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Sculpture February 1998 Vol.17 No. 2

San Diego and Tijuana


InSITE97 was the third in a series of binational exhibitions of art in public places that has operated at a high order of magnitude since its inception in 1992. Each incarnation of the project has engaged the talents of up to 100 artists from around the world and occupied dozens of sites spread out across Tijuana and San Diego. For inSITE97, an effort was made toward refinement: the previously amorphous curatorial process was consolidated in the hands of four curators (Jessica Bradley of Canada, Olivier Debroise of Mexico, Ivo Mesquita of Brazil, and Sally Yard of the United States); the roster of artists trimmed to 50 (all based in 11 countries in the Americas); and the organization handled equally by Installation, a San Diego nonprofit, and Mexico's Instituto Nacional de Bellas Artes.

Despite these structural improvements, however, inSITE97 was an exercise in diffusion. It was a theme show without a clearly stated theme, a group show whose participants formed no meaningful group, and a site-specific show whose sites defied any commonalities in nature, function, and accessibility. Against these formidable odds, only a handful of works made a strong impression.

During residencies of variable length in the year leading up to the show, the commissioned artists steeped themselves in the rich physical ambience and contentious politics of the border region. Most gravitated, naturally, toward using the inexhaustible phenomenon of the border itself as subject or site. Nevertheless, inSITE's curators explicitly avoided pegging the event as a "border exhibition," and framed it instead in terms of public space, an elastic term that stretched, for the purposes of the exhibition, to include sites of 24-hour accessibility-storefront windows, theater signs, and the Tijuana seashore-as well as others that became accessible only during inSITE, such as unused sections of San Diego's Santa Fe Depot, the basement of a children's museum, and a private home in Tijuana. As a result, the notion of public engagement that stands as one of inSITE's raisons d'être devolved into a false premise; some of the works could be happened upon by an unintentional audience, but most would be seen only by the determined and self-selected, as with conventional museum and gallery exhibitions. The unconventional sites and far-flung footprint of the show turned the experience into an adventure , but not necessarily a revelation.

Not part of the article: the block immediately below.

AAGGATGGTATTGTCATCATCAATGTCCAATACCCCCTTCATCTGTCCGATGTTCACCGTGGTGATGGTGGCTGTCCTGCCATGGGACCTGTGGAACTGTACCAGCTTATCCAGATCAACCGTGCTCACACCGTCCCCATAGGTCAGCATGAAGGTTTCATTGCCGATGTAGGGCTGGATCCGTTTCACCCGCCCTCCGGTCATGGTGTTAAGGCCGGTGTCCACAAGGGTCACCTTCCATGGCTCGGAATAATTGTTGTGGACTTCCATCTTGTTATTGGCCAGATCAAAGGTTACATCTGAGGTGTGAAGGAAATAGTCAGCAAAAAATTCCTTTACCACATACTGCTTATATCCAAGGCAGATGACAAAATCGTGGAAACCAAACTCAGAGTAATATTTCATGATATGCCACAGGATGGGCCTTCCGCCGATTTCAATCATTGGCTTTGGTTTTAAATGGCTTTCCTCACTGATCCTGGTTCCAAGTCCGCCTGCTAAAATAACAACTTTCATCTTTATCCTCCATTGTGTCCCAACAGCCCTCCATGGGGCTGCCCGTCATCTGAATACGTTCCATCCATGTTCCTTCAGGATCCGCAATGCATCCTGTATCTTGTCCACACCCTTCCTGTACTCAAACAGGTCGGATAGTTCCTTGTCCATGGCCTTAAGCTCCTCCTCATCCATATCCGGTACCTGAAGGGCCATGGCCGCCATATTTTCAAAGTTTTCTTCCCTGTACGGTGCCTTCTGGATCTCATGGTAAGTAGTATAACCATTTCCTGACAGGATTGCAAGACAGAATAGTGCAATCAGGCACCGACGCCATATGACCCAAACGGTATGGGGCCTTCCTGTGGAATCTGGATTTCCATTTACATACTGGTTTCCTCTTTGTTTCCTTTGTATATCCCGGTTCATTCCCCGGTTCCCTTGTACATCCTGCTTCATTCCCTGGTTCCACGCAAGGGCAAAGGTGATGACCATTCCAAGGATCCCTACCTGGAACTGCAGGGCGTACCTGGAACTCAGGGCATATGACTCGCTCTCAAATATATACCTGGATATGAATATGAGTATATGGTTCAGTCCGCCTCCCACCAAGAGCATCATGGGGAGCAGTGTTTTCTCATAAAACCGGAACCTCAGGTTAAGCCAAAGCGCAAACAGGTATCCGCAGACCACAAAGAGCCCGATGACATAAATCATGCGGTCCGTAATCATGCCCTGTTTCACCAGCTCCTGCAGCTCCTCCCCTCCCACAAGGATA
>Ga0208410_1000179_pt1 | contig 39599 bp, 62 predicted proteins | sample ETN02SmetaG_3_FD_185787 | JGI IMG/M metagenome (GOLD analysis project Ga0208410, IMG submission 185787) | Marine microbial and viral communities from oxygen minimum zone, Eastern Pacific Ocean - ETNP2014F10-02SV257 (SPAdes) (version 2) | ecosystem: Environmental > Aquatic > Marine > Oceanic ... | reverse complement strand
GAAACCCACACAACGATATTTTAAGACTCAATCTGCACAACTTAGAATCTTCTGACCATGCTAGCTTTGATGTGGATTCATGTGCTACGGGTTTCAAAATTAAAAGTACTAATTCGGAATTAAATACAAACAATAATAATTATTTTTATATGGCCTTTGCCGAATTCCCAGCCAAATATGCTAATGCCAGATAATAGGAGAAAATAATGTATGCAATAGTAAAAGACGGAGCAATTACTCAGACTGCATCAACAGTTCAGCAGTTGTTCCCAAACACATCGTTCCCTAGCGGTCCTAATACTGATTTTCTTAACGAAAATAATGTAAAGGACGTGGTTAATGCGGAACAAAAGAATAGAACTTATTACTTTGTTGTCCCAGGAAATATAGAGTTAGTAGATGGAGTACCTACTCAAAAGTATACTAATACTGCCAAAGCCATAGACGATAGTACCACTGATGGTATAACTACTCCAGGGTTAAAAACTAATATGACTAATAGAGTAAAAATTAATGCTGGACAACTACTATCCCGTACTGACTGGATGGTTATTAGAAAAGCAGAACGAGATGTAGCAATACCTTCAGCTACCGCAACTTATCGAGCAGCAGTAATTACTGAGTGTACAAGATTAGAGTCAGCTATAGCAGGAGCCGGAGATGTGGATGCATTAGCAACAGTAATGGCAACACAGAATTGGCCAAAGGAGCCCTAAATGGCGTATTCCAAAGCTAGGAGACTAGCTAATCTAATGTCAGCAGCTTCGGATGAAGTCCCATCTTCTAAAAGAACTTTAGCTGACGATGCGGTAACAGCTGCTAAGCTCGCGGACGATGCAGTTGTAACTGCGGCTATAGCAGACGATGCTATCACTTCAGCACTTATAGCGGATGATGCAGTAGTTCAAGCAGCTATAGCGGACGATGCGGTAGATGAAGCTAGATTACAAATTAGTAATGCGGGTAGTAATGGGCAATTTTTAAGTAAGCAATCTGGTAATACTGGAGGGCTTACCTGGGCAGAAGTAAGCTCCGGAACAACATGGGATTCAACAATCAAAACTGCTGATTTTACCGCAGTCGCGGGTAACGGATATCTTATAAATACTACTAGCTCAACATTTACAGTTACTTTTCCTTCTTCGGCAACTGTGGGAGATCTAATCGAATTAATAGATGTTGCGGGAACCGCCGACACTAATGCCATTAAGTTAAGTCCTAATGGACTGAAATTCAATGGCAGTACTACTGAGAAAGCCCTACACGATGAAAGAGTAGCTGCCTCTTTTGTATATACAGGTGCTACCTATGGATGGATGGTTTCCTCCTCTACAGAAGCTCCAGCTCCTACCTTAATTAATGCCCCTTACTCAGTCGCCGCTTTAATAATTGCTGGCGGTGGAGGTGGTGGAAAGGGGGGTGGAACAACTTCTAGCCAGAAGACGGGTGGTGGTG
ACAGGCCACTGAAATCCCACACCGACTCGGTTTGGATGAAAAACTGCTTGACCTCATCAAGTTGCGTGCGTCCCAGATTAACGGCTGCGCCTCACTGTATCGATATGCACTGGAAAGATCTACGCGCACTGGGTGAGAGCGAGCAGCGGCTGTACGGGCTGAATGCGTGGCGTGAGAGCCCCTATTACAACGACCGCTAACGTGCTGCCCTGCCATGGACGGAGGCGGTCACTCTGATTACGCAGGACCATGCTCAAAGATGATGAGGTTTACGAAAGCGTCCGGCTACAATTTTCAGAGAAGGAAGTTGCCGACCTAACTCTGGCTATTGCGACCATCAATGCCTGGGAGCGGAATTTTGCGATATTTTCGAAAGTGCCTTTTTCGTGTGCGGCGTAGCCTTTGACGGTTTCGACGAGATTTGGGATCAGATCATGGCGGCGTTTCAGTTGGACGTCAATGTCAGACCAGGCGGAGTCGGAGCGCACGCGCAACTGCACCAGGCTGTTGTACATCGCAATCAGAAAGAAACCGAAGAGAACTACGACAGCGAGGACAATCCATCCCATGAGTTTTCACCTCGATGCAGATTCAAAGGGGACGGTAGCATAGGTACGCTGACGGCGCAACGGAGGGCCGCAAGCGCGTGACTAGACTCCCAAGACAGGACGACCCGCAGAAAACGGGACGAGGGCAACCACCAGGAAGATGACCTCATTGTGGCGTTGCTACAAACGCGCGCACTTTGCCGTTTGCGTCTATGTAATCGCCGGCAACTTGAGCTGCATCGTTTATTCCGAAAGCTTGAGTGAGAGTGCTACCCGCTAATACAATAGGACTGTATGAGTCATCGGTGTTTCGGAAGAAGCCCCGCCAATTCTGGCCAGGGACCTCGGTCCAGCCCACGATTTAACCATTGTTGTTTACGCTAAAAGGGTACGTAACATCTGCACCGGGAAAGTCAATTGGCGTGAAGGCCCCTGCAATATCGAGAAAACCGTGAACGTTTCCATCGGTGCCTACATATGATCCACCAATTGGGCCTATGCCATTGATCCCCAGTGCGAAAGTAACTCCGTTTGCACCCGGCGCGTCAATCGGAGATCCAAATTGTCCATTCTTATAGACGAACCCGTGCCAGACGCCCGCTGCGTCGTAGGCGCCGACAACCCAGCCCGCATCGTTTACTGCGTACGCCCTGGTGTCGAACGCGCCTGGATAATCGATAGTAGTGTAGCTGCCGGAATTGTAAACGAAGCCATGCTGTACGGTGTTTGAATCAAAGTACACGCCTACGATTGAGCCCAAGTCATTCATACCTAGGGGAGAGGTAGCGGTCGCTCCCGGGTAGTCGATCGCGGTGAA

The tremendous variety of sites generated an equally diverse range of strategies to engage with them, from subversion to transcendence to simple occupation. Lorna Simpson's mildly engaging short film, "Call Waiting", tracked several overlapping telephone conversations that skipped from English to Spanish, Chinese to Punjabi. This dramatized slice of multicultural American life was screened in a bare room in the Santa Fe Depot, and had little relationship, if any, to its site. Deborah Small (in collaboration with William Bradbury, Dana Case, and Patricia Mendenhall) took full physical and spiritual occupancy of several adjoining rooms next door, painting them a deep royal blue, filling them with living plants in pots, dried herbs hanging from the rafters, and snakeskins lining a central pillar. "Rowing in Eden" centered around a richly textured multimedia projection piece exploring the profound links between women, herbs, and healing, and the persecution that this threatening "witchcraft" has provoked through history. The installation had tremendous sensual and intellectual presence.